ANCIENT OLYMPIA, Greece (Reuters) - Awarding the 2008 Olympics to Beijing was the right decision, despite mounting criticism of its human rights record, International Olympic Committee President Jacques Rogge said on Monday.
“It was right to award the Games to China for two reason,” Rogge told Reuters in an interview.
He said opening up a fifth of the world’s population to the idea of Olympism, coupled with the media scrutiny China will be under in the run-up to the August Games, were reason enough.
“This will have a good effect for the evolution of China,” Rogge said on the day of the Beijing Games torch-lighting ceremony in ancient Olympia.
“We believe that the Games are a great catalyst for change.”
Human rights groups have urged the IOC to pressure Beijing to improve its human rights record, especially after violence in Tibet earlier this month.
In mid-March, Tibetan areas were rocked by anti-Chinese protests and riots, claiming the lives of 18 innocent civilians and a police officer in Tibet’s regional capital, Lhasa, and four civilians in nearby Sichuan province, according to the Chinese government.
Exiled Tibetans say as many as 100 Tibetans died.
The unrest flared in Tibet when Buddhist monks started demonstrating in Lhasa on March 10, the 49th anniversary of a failed uprising against Chinese rule.
China has accused the Dalai Lama, the exiled Tibetan Buddhist leader, of plotting “terror” to wreck the country’s Olympics. The Dalai Lama has rejected the claims, saying he does not oppose Beijing’s Games.
“I have no message to give to China for what the sovereignty of China is concerned,” Rogge said. “But the Games cannot be held in an atmosphere of violence. We are concerned about what is happening in Tibet.”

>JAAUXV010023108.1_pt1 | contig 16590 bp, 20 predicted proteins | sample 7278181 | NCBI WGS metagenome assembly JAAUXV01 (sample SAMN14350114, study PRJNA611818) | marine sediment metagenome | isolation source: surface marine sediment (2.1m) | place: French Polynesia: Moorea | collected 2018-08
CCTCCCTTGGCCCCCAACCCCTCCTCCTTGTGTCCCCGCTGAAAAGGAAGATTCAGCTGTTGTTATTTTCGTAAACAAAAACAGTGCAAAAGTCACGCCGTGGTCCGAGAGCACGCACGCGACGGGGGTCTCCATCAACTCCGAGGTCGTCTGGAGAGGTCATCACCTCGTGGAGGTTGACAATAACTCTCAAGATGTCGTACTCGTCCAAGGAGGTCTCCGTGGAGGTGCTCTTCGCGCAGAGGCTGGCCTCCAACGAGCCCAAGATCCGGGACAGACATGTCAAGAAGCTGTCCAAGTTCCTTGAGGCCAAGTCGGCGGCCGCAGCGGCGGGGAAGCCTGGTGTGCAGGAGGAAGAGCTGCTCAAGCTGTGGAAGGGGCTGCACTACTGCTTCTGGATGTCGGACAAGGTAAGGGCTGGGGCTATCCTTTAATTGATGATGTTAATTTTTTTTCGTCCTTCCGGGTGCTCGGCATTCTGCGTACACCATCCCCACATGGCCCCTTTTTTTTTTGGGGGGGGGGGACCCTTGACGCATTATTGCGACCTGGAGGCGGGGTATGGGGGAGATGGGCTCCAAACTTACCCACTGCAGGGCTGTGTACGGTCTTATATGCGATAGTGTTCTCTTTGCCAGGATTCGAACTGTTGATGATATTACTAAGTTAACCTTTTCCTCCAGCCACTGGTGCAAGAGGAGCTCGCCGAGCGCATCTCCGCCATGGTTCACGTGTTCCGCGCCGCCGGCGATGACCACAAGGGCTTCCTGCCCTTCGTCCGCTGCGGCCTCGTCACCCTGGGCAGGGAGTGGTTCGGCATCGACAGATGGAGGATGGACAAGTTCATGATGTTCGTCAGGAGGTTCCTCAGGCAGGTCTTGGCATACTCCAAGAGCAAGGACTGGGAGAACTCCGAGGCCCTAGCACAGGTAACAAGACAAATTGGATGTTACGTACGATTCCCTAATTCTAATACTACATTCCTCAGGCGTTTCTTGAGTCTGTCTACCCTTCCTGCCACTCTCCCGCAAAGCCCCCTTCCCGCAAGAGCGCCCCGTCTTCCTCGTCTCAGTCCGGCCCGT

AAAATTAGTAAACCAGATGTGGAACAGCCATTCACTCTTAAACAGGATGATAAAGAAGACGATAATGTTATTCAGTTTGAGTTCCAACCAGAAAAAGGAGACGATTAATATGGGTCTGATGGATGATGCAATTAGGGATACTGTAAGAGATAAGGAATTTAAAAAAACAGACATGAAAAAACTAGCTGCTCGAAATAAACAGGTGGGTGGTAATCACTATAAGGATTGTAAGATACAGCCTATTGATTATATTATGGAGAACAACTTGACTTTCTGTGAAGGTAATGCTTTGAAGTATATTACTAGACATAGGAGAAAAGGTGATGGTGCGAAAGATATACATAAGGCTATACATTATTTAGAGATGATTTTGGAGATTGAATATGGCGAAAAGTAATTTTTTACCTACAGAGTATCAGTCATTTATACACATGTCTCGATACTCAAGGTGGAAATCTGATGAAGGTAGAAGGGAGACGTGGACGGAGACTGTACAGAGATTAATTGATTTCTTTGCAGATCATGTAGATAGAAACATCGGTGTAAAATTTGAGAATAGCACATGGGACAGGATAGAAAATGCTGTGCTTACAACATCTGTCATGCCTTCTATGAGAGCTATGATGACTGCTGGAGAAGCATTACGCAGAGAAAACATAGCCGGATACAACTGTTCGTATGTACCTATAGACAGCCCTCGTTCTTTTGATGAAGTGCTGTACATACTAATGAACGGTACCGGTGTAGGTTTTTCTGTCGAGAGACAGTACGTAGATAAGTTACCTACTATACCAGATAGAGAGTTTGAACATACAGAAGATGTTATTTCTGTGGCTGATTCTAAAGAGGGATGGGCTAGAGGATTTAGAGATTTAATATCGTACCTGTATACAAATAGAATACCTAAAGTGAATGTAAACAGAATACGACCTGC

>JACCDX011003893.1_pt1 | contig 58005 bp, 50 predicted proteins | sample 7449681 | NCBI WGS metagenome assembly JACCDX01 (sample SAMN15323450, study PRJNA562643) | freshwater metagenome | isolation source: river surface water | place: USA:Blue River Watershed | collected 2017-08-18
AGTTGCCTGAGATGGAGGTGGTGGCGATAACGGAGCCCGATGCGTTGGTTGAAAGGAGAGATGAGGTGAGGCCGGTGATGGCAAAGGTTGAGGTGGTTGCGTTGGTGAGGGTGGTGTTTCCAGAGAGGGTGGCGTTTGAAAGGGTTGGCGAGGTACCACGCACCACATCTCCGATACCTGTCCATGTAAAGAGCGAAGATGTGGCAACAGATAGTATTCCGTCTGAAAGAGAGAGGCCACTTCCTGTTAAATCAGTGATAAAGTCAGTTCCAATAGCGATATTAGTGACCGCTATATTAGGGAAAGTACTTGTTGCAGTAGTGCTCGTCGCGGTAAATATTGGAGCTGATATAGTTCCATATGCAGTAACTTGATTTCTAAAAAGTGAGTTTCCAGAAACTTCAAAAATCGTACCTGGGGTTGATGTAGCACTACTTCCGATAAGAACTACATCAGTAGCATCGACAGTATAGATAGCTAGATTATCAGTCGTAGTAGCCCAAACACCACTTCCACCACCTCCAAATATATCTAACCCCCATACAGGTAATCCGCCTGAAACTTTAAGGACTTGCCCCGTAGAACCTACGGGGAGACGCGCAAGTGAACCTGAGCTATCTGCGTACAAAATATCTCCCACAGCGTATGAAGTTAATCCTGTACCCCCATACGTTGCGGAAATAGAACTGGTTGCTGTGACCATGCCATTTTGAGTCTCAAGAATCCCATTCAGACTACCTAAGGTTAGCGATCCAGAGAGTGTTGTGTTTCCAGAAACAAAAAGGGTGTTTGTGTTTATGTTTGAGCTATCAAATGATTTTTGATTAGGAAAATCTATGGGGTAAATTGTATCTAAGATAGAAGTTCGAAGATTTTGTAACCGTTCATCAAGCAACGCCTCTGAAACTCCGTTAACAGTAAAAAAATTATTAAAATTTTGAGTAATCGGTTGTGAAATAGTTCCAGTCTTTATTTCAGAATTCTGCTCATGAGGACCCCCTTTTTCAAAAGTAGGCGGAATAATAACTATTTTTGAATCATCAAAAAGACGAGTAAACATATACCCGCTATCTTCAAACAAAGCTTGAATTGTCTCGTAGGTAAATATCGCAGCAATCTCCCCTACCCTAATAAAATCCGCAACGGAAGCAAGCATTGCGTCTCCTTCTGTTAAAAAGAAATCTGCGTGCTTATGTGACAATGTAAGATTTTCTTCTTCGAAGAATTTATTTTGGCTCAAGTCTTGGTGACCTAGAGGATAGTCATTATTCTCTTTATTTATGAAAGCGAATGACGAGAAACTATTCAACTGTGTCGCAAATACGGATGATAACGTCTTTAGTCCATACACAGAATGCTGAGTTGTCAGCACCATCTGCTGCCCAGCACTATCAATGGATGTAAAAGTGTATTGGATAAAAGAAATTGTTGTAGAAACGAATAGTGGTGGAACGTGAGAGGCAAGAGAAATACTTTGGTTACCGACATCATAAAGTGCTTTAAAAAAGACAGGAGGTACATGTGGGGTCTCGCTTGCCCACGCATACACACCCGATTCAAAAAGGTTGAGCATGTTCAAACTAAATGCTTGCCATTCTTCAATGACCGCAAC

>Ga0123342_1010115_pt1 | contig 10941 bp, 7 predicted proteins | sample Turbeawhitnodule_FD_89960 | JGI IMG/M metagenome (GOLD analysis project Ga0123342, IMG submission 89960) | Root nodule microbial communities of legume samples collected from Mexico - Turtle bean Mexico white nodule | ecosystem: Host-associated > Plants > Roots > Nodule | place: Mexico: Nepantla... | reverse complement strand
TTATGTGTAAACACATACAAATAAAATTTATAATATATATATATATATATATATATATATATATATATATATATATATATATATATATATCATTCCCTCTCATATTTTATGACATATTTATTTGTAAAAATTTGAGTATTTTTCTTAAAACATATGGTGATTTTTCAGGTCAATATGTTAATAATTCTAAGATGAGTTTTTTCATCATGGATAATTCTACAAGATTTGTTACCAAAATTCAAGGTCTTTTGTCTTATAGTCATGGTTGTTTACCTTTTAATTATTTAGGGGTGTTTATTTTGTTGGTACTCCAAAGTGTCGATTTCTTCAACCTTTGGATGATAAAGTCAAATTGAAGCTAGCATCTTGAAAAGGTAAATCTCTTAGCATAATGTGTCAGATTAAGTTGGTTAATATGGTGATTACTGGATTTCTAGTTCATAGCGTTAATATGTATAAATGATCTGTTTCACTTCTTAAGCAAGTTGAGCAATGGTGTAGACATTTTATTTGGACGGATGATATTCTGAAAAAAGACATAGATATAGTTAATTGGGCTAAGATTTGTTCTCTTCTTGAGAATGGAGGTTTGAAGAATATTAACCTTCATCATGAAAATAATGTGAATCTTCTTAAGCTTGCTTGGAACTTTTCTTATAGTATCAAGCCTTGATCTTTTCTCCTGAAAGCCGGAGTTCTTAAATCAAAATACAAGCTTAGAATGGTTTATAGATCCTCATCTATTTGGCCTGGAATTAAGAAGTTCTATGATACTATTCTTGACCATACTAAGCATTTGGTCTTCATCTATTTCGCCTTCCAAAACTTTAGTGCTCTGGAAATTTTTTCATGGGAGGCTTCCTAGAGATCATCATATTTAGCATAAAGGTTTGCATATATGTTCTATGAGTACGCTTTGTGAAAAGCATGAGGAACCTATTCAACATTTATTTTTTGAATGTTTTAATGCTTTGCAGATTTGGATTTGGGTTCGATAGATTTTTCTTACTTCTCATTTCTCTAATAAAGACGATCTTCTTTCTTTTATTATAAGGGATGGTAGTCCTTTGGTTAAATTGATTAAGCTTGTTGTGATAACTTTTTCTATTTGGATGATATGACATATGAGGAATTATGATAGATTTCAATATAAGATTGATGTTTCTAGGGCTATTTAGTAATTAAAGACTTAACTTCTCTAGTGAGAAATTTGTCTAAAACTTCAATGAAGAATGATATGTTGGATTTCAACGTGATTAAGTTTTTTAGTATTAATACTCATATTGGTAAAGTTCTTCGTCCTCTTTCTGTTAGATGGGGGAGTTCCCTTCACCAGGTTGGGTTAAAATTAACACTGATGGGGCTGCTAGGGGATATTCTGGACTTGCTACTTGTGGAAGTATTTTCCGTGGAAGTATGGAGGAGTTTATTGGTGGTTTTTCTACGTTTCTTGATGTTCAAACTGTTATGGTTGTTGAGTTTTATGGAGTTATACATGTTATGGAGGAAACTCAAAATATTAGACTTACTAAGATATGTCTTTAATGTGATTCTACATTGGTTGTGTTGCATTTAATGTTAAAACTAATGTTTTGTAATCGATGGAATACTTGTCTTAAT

Exiled activists for an independent Tibet have pledged to demonstrate in Olympia on Monday.
Rogge said while he respected the activists’ cause, the IOC was neither a political organization nor an NGO.
“We know our limits,” he said. “We will not enter into a political discussion,” he said, adding that when the Games were awarded to Beijing, the IOC had carefully studied the country’s human rights situation.
Human rights groups and other organizations have called for a tough stance against Beijing following the Tibet violence and even a Games boycott.
Following the interview, Rogge was approached by an exiled Tibetan activist who had urged him on Sunday to drop the Tibet leg of the Beijing Games torch relay.
“I respect your cause,” Rogge told Tenzin Dorjee, the deputy director of the U.S.-based Students for a Free Tibet, who confronted him at the hotel lobby.
“I am not going to engage in a discussion now,” he added.
Tenzin Dorjee, who has pledged to stage some form of protest in Olympia later in the day, said he was disappointed by the IOC chief’s answers.
“He did not say anything new. Basically Mr. Rogge refused to address our concerns,” he told Reuters. (Editing by Martin Petty)
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